Wiki's explanation of temporary electrical storage sounded a bit iffy except for hydroelectric.

http://en.wikipedia.org/wiki/Energy_storage

The Salt River project east of Phoenix buys off peak electricity off of the grid to pump water back up into Roosevelt lake during the night.
 
  • #10
Some windfarms use compressed gas storage - they were built on an exhausted salt mine/natural gas well so there is a vast air tight underground tank ready built.
 
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  • #11
mgb_phys said:
Some windfarms use compressed gas storage - they were built on an exhausted salt mine/natural gas well so there is avast air tight underground tank ready built.

Thats interesting, I'd like to find out more about that.
 
  • #12
I think I saw it on daily planet / new scientist or similair

There is www.generalcompression.com[/URL] ,looks like it's more of an idea looking for money than an implementation.

Nice if it worked - even without the storage I could see the advantage of having the windmill power an air/hydraulic pump and have all the generating plant at ground level - it would also solve the problem of matching turbine to constant generator speed.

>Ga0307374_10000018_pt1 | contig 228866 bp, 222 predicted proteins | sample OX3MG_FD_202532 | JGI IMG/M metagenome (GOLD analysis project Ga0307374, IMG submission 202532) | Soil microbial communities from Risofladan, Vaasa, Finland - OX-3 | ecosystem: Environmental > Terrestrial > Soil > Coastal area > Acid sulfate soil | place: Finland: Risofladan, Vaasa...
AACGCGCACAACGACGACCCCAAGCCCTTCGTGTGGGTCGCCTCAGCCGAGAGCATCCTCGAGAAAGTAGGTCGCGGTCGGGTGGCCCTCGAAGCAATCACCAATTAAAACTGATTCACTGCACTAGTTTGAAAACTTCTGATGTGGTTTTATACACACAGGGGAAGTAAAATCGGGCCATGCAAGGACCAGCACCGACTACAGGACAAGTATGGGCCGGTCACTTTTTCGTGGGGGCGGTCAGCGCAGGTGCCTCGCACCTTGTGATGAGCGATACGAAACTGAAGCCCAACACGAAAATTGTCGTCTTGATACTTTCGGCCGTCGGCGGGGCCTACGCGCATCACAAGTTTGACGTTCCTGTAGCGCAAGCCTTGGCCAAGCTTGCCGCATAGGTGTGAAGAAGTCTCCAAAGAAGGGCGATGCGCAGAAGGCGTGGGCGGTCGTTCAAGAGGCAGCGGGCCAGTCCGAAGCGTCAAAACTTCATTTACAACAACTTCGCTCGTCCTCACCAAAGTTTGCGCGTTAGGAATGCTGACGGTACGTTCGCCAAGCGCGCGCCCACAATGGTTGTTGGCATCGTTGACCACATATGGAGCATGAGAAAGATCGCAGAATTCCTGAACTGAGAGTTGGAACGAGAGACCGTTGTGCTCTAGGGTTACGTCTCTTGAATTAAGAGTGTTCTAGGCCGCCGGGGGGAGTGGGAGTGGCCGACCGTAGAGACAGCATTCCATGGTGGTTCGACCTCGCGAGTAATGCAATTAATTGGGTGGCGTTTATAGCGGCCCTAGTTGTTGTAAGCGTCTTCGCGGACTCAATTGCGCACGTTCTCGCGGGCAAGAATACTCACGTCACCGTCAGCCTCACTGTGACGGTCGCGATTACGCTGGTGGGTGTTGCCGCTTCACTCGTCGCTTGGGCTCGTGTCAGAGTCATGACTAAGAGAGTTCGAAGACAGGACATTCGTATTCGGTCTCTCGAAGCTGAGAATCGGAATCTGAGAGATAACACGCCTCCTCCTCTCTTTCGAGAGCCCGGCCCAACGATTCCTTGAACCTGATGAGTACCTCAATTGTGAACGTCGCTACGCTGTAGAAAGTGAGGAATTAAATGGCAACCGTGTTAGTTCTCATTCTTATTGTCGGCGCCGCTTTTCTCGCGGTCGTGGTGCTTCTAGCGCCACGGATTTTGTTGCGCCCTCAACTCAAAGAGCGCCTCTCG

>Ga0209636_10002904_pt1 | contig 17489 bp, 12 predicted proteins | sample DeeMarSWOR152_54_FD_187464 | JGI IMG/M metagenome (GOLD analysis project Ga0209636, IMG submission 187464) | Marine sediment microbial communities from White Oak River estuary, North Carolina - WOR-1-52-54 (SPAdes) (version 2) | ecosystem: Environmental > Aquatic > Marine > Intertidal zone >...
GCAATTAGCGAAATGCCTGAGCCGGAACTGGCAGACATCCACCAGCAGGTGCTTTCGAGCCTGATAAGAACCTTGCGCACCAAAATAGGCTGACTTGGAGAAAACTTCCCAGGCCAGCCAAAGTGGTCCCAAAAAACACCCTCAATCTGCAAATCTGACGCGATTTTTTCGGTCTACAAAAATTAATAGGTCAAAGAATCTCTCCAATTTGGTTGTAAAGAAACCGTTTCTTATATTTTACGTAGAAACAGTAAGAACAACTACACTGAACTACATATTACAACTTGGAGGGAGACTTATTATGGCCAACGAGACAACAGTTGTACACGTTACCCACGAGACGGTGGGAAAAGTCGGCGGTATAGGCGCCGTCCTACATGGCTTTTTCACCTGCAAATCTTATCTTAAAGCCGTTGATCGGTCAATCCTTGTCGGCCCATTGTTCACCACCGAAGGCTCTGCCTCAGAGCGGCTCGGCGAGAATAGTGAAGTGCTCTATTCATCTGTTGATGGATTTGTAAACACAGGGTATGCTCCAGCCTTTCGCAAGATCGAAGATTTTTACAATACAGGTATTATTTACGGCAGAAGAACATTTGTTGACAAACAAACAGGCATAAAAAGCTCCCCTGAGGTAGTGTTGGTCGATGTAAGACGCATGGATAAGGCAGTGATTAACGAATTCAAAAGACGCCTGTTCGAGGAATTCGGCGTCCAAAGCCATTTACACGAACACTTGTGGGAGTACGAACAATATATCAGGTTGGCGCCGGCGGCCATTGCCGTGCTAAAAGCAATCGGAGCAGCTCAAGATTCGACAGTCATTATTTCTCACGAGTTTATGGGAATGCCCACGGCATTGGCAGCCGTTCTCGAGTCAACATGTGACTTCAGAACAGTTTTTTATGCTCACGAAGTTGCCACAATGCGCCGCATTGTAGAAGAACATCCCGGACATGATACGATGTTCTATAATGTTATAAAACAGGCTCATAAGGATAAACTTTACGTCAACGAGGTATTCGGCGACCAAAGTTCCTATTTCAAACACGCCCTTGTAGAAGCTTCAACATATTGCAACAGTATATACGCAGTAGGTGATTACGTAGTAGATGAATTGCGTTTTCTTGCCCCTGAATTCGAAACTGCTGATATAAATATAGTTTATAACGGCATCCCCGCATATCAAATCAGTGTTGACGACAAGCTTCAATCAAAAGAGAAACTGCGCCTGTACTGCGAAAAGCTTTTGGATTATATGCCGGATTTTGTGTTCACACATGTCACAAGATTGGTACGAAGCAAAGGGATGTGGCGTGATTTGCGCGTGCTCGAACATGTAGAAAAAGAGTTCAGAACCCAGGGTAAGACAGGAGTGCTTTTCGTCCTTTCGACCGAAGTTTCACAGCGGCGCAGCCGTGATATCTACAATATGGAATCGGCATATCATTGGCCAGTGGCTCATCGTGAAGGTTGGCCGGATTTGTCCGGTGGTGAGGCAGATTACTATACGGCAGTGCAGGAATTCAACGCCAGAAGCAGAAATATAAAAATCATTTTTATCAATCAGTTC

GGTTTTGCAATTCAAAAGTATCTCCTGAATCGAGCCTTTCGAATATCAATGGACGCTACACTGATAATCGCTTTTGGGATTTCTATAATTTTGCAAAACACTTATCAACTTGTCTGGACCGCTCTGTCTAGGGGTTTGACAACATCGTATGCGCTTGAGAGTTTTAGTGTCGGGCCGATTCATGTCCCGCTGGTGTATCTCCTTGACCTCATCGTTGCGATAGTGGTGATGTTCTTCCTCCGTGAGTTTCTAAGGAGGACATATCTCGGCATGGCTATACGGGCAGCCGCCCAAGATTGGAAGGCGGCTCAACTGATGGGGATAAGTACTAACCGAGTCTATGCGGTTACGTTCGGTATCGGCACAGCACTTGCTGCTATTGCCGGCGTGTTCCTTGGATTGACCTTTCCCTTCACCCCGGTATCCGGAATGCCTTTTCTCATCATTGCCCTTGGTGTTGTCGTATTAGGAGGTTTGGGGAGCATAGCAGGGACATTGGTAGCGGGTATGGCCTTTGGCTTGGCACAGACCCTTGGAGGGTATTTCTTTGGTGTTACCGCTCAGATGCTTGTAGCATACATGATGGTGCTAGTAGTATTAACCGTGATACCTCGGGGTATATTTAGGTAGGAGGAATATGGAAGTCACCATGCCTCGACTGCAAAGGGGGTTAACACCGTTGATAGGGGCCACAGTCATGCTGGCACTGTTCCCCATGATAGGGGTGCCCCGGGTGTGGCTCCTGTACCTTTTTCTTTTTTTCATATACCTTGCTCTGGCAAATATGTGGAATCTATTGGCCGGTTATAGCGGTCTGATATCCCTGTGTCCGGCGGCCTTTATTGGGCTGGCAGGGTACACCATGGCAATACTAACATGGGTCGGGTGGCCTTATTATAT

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  • #13
rghusted said:
Do you think it merits any bonus points for utilizing a 100% renewable resource and is also zero-emission?
Only if it actually does use 100% renewable and zero-emission energy. AFAIK, there is nowhere in the world that can claim that for a large population - France would be the closest, being that it is all nuclear.

See, air isn't a fuel, these devices are basically just very inefficient batteries.
 
  • #14
mgb_phys said:
Some windfarms use compressed gas storage - they were built on an exhausted salt mine/natural gas well so there is avast air tight underground tank ready built.

arrgh!
 
  • #15
rghusted said:
Do you think it merits any bonus points for utilizing a 100% renewable resource and is also zero-emission?

Here is a link to the AirCar website: http://zeropollutionmotors.us/"

Here is a link to an animation of how the engine works: http://zeropollutionmotors.us/video/CAE_animations.wmv"

ummm... you have to get the energy to compress the air from somewhere, ie a powerplant. therefore, the engine may be 100% emmission free and use a renewable resource, but the powerplant used to generate the energy to compress the air is probably not, unless it is run by a wind turbine, solar panel, etc. And even these are made from non renewable resources.